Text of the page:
Devotions / Oct 03, 2018
By Meli’sa-Kaye Robotham
Whenever I write or make a presentation, I often get the feeling that my words are too simplistic, or that my concerns or my areas of focus are too frivolous to be taken seriously by others. Thankfully, sharing with others has revealed to me that this isn’t so. Nonetheless, my time spent in Germany has made me seriously consider the importance of words. I am often very particular when it comes to my word choice. Trying to speak German was challenging for many reasons. My vocabulary was very limited, and it was often challenging to find the specific words to express my thoughts precisely.
However, one of the things I treasured immensely about my German community is the fact that being open and straightforward is highly valued. It’s okay to say that things aren’t perfect. It’s okay to dislike things; to have a contrary opinion; a different belief. It’s okay to express oneself honestly; in fact, this is preferred!
This entire adventure has made me assess my own beliefs. I think that, sadly, sometimes the more familiar something is, the less meaningful it becomes. In some instances, the original meaning may change over time to suit our specific needs.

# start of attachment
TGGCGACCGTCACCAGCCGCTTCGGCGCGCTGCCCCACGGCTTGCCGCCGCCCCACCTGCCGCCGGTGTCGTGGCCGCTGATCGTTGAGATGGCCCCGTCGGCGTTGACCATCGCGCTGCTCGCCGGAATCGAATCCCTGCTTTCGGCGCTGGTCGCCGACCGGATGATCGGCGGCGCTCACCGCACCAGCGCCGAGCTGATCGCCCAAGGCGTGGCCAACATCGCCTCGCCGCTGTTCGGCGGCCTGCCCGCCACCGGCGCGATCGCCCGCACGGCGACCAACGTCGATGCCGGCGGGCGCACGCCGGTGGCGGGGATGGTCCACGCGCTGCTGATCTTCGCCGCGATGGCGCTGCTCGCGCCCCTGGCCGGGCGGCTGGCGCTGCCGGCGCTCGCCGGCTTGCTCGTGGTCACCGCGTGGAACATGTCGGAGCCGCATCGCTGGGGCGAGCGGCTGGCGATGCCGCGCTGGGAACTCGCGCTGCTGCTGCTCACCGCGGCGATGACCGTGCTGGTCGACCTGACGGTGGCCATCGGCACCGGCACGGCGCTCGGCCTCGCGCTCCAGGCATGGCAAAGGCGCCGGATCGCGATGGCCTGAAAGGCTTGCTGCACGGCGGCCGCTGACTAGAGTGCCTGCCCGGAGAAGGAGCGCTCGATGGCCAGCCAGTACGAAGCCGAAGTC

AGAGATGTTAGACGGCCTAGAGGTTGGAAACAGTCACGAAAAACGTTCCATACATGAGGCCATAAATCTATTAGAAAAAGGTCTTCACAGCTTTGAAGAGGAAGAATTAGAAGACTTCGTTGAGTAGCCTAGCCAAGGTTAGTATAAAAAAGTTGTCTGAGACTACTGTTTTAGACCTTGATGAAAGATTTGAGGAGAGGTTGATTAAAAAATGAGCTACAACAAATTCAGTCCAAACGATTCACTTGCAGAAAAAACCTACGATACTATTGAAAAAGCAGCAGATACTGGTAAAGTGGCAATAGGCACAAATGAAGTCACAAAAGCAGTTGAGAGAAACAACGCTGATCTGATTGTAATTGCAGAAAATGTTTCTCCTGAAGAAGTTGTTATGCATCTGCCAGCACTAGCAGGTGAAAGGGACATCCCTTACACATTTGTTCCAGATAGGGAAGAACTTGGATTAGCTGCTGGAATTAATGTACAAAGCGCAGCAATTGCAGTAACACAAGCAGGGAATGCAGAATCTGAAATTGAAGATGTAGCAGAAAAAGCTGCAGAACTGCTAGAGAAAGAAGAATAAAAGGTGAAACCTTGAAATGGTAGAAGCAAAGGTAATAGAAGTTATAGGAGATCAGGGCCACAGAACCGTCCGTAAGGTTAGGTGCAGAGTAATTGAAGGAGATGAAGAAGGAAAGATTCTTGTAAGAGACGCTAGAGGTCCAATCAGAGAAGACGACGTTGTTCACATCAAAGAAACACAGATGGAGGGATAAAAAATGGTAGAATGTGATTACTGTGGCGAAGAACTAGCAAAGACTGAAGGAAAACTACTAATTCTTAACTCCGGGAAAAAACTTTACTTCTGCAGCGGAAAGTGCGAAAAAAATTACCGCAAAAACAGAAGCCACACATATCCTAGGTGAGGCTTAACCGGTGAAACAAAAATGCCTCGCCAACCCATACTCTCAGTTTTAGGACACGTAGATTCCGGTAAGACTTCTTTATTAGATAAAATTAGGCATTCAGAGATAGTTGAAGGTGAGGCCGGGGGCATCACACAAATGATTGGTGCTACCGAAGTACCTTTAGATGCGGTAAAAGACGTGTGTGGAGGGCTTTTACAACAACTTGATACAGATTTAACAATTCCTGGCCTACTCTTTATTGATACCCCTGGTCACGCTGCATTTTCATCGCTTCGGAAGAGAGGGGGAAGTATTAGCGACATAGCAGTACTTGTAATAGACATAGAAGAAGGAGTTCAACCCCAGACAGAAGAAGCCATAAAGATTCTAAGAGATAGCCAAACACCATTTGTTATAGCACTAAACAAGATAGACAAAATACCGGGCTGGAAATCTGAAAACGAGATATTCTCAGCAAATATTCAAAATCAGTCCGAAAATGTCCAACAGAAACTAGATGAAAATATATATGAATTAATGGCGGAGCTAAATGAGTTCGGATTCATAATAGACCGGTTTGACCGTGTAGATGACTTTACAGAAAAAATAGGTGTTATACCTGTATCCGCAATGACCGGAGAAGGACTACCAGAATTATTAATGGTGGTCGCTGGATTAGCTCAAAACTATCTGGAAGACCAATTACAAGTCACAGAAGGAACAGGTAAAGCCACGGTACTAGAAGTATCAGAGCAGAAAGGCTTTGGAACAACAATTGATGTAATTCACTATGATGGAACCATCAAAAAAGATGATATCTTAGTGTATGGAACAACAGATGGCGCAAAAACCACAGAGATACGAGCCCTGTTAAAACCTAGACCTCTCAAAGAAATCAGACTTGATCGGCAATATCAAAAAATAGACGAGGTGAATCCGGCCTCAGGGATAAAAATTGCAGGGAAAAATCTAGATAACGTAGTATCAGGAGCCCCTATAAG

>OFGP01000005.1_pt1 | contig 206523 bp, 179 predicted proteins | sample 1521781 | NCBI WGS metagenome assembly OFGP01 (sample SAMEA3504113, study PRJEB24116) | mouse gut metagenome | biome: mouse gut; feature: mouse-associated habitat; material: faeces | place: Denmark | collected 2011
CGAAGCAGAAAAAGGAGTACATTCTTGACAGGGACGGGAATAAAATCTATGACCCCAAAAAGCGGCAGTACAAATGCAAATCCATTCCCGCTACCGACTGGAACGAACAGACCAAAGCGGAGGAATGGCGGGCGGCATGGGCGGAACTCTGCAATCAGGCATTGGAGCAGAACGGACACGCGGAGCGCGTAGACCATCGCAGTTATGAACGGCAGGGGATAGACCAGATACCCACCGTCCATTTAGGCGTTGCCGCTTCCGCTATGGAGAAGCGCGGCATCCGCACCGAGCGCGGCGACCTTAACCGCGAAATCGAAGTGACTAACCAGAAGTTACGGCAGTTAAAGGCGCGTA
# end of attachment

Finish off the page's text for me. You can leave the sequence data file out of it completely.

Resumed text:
Do we seek to have a profound understanding of the life we are called to live? Do we apply rote learning to scripture, without attempting to ascertain the deeper meaning? Do we tout our rehearsed lines at others as a means of lauding our superiority over them? How often do we make others feel unworthy because their beliefs are different from ours? Are our words and actions instruments for permanently guilting others for their past mistakes? Is our Christianity merely routine? Is it something we use to condemn others to eternal misery? How often do we push our private agendas by hiding behind Christianity? Do we force it on others through rules and laws because we think that we alone know what is best?
While I don’t believe that Christians intentionally set out to harm others, do we ever stop to thoroughly consider the consequences of our actions? Do we act in love? Is this love displayed as it is in 1 Corinthians 13: 4-7? Do our words and conduct dissuade others from Christianity?
As someone who has been a Christian for many years, I think it’s essential that I have faith which is strong and informed, rather than loud, condemning, and blind. It is imperative that I don’t merely echo well-known Christian jargon and rehearsed answers when faced with challenging questions or situations. I want to say what I mean and mean what I say! My faith is no exception to this desire to be genuine. Moreover, my experience has made me wonder how often God speaks through me. I’m grateful that God spoke to me through others who subsequently influenced my voice. Who or what influences yours and how are you using it?
What impact does your faith have on those around you?